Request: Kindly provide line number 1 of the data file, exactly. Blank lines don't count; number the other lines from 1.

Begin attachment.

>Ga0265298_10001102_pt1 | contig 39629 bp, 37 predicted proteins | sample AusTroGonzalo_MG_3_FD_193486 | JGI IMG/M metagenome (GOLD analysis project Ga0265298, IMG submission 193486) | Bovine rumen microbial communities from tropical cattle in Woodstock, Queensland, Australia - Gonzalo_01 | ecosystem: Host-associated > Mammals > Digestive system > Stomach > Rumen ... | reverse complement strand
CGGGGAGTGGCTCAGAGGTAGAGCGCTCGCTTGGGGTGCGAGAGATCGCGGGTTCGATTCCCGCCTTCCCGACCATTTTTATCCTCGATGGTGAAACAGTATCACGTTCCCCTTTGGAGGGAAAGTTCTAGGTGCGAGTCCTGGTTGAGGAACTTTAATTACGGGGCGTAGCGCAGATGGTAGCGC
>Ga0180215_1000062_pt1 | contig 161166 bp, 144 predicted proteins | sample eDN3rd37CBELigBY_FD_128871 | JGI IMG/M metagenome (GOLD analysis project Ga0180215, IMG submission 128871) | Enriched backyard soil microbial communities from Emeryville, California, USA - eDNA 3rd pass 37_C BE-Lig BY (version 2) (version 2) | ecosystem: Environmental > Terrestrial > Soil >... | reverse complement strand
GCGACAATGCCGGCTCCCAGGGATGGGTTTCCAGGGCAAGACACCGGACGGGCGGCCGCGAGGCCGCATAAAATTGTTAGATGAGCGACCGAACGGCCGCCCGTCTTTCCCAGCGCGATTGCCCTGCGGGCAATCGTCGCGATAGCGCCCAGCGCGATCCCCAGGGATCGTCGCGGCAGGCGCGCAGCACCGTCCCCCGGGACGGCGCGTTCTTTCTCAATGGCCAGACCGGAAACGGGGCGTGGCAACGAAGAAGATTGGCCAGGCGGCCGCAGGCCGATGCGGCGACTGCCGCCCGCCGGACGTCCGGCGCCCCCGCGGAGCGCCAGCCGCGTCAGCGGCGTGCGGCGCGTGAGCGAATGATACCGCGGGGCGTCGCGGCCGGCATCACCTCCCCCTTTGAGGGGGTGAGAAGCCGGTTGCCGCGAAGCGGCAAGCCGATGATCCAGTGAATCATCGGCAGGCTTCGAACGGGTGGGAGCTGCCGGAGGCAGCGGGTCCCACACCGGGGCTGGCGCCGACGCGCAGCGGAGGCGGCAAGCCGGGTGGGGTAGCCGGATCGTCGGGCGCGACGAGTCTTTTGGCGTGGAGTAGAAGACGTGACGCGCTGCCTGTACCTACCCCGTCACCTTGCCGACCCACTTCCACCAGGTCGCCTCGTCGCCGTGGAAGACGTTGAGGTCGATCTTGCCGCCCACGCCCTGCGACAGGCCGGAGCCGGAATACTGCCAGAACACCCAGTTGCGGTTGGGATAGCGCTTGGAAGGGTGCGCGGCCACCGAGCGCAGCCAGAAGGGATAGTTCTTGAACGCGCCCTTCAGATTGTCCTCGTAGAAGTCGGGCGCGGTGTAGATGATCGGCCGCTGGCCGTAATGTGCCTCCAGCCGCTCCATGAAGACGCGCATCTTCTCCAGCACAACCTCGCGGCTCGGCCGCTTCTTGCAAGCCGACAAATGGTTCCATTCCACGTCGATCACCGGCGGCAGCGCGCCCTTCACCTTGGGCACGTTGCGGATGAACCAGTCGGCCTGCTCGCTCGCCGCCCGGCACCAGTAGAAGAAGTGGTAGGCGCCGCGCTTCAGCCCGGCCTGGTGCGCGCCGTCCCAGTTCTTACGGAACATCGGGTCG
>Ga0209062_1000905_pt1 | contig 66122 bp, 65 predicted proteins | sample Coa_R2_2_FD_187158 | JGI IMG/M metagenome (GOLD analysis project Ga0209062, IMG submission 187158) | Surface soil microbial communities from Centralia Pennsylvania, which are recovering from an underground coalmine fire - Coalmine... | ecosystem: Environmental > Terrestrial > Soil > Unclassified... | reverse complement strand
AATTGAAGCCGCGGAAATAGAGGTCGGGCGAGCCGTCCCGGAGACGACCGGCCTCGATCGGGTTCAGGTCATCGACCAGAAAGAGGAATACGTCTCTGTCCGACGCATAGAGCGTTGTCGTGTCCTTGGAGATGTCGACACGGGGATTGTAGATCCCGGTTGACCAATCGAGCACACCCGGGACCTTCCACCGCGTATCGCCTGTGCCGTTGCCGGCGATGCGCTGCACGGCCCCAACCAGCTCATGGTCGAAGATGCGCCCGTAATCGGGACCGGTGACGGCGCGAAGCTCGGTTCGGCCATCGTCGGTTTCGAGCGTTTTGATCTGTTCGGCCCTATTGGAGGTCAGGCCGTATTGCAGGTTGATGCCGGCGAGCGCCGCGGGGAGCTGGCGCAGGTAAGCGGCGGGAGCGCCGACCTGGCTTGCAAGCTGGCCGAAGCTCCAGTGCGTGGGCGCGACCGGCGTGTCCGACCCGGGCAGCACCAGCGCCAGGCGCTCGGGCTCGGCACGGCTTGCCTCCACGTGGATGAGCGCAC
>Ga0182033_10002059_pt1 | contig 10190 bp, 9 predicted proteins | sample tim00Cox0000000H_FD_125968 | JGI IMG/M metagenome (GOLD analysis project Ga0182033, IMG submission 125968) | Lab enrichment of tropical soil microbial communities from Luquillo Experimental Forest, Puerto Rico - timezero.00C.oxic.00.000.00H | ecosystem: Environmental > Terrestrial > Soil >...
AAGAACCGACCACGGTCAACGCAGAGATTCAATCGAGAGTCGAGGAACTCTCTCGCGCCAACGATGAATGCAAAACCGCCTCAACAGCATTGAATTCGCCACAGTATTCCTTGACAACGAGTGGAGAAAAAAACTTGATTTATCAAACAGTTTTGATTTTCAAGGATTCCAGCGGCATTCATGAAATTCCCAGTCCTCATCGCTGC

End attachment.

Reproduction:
>Ga0265298_10001102_pt1 | contig 39629 bp, 37 predicted proteins | sample AusTroGonzalo_MG_3_FD_193486 | JGI IMG/M metagenome (GOLD analysis project Ga0265298, IMG submission 193486) | Bovine rumen microbial communities from tropical cattle in Woodstock, Queensland, Australia - Gonzalo_01 | ecosystem: Host-associated > Mammals > Digestive system > Stomach > Rumen ... | reverse complement strand